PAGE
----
European Elections – Views from MEP Candidates

Strategic Communications

May 15, 2014


Europe goes to the polls in just over a week. Significant turnover is expected as the balance of power in Strasbourg is re-defined. FTI Consulting has been looking into different aspects of the elections and institutional changes through a series of snapshots. This sixth edition is the product of interviews with six candidate MEPs representing different parties across Member States. It aims to give a snapshot of the perspectives of new incoming MEPs on key European issues.

The following candidate MEPs were interviewed:

  • Anneliese Dodds, Labour (S&D) – UK: South East
  • Jonathan Fryer, Liberal Democrat (ALDE) – UK: London
  • Jan Keller, Czech Social Democratic Party (S&D) – CZ
  • Luděk Niedermayer, TOP09 (EPP) – CZ
  • Terry Reintke, Bündnis 90/Die Grünen (Greens/EFA) – DE
  • Beatrix von Storch, Alternative für Deutschland (AfD) – DE

Main Points

  • Candidates are expecting a busy next legislature.
  • The debate between “widening” vs. “deepening” the EU has shifted to become one between “deepening” vs. “loosening”. Enlargement is not a priority for any party (almost1 all opposed the entry of Turkey in the short term).
  • Reforming the EU is endorsed by all candidates, although for different reasons and with diverging aims.
  • Issue specific debates (environmental targets; financial legislation; energy regulation) are likely to divide the new EP along similar party lines as the outgoing legislature but the shift of power is likely to force parties into new alliances.
  • Some Eurosceptic parties such as the AfD express interest in constructively participating in debates provided the issue discussed falls clearly under EU competency, a good sign for the efficiency of the future legislature.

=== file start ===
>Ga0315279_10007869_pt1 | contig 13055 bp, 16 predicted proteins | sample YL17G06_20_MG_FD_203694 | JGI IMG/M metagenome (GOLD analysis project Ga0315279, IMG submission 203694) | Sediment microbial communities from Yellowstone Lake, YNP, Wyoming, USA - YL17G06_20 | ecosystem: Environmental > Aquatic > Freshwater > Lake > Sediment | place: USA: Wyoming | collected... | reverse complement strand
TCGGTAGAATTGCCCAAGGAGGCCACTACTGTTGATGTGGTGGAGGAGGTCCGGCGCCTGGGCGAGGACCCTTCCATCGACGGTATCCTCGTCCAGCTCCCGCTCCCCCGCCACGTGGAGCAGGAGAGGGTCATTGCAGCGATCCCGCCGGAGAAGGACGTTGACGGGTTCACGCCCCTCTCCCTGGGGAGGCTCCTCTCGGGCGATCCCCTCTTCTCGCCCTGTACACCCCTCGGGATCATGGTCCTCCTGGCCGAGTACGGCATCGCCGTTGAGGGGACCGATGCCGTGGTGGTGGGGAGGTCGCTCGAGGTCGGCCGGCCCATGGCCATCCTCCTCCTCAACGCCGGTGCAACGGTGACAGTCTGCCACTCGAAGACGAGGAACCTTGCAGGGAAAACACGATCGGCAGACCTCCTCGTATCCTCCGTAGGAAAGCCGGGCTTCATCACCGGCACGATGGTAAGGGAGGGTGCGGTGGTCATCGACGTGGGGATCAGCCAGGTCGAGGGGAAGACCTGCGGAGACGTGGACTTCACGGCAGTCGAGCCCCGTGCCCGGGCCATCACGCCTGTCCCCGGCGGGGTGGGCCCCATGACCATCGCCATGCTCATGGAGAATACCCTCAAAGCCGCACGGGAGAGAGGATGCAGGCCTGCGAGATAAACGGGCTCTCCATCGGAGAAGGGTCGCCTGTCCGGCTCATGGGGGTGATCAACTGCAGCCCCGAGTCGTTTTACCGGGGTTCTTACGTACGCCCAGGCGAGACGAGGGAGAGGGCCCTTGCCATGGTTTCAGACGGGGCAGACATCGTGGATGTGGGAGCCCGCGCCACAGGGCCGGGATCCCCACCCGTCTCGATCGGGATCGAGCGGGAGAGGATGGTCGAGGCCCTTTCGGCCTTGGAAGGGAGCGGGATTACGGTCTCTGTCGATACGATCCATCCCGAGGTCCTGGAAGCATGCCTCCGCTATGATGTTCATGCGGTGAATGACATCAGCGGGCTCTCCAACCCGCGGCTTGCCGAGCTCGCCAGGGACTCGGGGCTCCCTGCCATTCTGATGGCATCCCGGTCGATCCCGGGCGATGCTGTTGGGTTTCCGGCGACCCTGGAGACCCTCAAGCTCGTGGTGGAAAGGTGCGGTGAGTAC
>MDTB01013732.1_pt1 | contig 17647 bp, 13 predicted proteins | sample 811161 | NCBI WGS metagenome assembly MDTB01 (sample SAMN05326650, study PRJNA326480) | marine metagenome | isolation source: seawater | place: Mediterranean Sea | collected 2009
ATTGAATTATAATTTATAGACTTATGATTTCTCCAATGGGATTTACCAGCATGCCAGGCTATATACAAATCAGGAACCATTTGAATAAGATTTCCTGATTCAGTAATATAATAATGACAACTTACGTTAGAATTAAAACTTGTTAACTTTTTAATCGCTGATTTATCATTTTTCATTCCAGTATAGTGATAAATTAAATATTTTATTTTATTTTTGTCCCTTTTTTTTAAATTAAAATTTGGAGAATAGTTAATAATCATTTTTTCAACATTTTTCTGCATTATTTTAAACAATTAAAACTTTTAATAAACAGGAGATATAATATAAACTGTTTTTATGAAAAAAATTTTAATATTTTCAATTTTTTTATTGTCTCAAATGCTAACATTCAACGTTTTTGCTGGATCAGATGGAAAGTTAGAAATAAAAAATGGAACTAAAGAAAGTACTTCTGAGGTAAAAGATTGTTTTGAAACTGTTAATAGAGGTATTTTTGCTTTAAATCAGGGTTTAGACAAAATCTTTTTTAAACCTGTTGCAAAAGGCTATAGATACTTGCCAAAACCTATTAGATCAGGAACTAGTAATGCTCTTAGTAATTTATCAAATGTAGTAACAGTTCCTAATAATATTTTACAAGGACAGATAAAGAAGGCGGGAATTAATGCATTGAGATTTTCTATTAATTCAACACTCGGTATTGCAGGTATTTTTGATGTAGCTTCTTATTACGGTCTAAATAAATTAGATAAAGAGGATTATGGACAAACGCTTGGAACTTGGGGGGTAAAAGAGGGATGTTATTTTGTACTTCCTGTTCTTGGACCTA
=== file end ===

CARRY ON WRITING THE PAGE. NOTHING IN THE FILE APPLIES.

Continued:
• Most interviewees would like the seat of the EP to Brussels.

Reforming Europe, Addressing the Democratic Deficit

The role of Europe has arguably never been as contested as it is in the run up to the 2014 elections. The financial and debt crisis and the subsequent re-structuring of southern European economies, rising unemployment and stagnating growth have laid bare the disparities between Member States. As dire economic conditions fuel resentment against “Brussels” in parts of the electorate, eurosceptics are expected to make substantial gains in the new parliament.

In light of the growing abstention in EU elections and the perceived “democratic deficit”, candidate MEPs tended to agree that the EU needed “reform” but disagreed on what this would entail. UK Liberal Democrats and Labour candidates aligned in rejecting the modus operandi of the current conservative government “re-negotiations” calling it a “nationalistic and self-defeating way of going about things” and arguing that it would lead to the “worst of all worlds” by reducing the UK’s influence in the EU. Expected disparities between AfD and the German Greens were made evident with the former suggesting that returning powers back to Member States should be a key priority for the next parliament while the latter argued that the parliament should have the right to initiate legislation.

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